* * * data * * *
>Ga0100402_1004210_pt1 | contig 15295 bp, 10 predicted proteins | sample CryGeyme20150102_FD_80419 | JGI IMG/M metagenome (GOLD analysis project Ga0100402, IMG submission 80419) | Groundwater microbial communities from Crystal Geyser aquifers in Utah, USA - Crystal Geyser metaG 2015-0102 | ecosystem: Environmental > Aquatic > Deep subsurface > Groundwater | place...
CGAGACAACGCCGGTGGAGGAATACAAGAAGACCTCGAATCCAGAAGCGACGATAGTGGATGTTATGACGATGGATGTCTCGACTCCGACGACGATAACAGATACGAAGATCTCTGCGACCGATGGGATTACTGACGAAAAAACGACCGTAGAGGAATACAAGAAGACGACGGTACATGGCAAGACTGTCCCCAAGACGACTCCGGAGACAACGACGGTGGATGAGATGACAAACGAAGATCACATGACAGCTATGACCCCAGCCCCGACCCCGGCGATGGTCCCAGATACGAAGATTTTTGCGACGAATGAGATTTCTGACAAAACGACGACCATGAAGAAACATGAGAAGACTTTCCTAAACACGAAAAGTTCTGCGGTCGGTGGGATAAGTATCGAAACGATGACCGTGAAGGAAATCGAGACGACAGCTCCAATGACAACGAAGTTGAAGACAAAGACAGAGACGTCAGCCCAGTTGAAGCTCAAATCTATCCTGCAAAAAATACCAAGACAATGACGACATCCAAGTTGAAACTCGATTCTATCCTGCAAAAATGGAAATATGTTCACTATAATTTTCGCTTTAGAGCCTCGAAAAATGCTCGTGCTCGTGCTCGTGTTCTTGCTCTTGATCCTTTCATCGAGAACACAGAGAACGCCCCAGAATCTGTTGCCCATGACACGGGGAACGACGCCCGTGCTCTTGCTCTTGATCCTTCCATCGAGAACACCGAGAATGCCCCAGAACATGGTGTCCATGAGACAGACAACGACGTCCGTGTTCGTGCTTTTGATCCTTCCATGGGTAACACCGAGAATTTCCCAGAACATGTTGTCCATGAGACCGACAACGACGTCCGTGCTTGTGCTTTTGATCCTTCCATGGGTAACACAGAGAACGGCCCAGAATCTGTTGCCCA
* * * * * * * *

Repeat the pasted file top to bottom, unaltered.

>Ga0100402_1004210_pt1 | contig 15295 bp, 10 predicted proteins | sample CryGeyme20150102_FD_80419 | JGI IMG/M metagenome (GOLD analysis project Ga0100402, IMG submission 80419) | Groundwater microbial communities from Crystal Geyser aquifers in Utah, USA - Crystal Geyser metaG 2015-0102 | ecosystem: Environmental > Aquatic > Deep subsurface > Groundwater | place...
CGAGACAACGCCGGTGGAGGAATACAAGAAGACCTCGAATCCAGAAGCGACGATAGTGGATGTTATGACGATGGATGTCTCGACTCCGACGACGATAACAGATACGAAGATCTCTGCGACCGATGGGATTACTGACGAAAAAACGACCGTAGAGGAATACAAGAAGACGACGGTACATGGCAAGACTGTCCCCAAGACGACTCCGGAGACAACGACGGTGGATGAGATGACAAACGAAGATCACATGACAGCTATGACCCCAGCCCCGACCCCGGCGATGGTCCCAGATACGAAGATTTTTGCGACGAATGAGATTTCTGACAAAACGACGACCATGAAGAAACATGAGAAGACTTTCCTAAACACGAAAAGTTCTGCGGTCGGTGGGATAAGTATCGAAACGATGACCGTGAAGGAAATCGAGACGACAGCTCCAATGACAACGAAGTTGAAGACAAAGACAGAGACGTCAGCCCAGTTGAAGCTCAAATCTATCCTGCAAAAAATACCAAGACAATGACGACATCCAAGTTGAAACTCGATTCTATCCTGCAAAAATGGAAATATGTTCACTATAATTTTCGCTTTAGAGCCTCGAAAAATGCTCGTGCTCGTGCTCGTGTTCTTGCTCTTGATCCTTTCATCGAGAACACAGAGAACGCCCCAGAATCTGTTGCCCATGACACGGGGAACGACGCCCGTGCTCTTGCTCTTGATCCTTCCATCGAGAACACCGAGAATGCCCCAGAACATGGTGTCCATGAGACAGACAACGACGTCCGTGTTCGTGCTTTTGATCCTTCCATGGGTAACACCGAGAATTTCCCAGAACATGTTGTCCATGAGACCGACAACGACGTCCGTGCTTGTGCTTTTGATCCTTCCATGGGTAACACAGAGAACGGCCCAGAATCTGTTGCCCA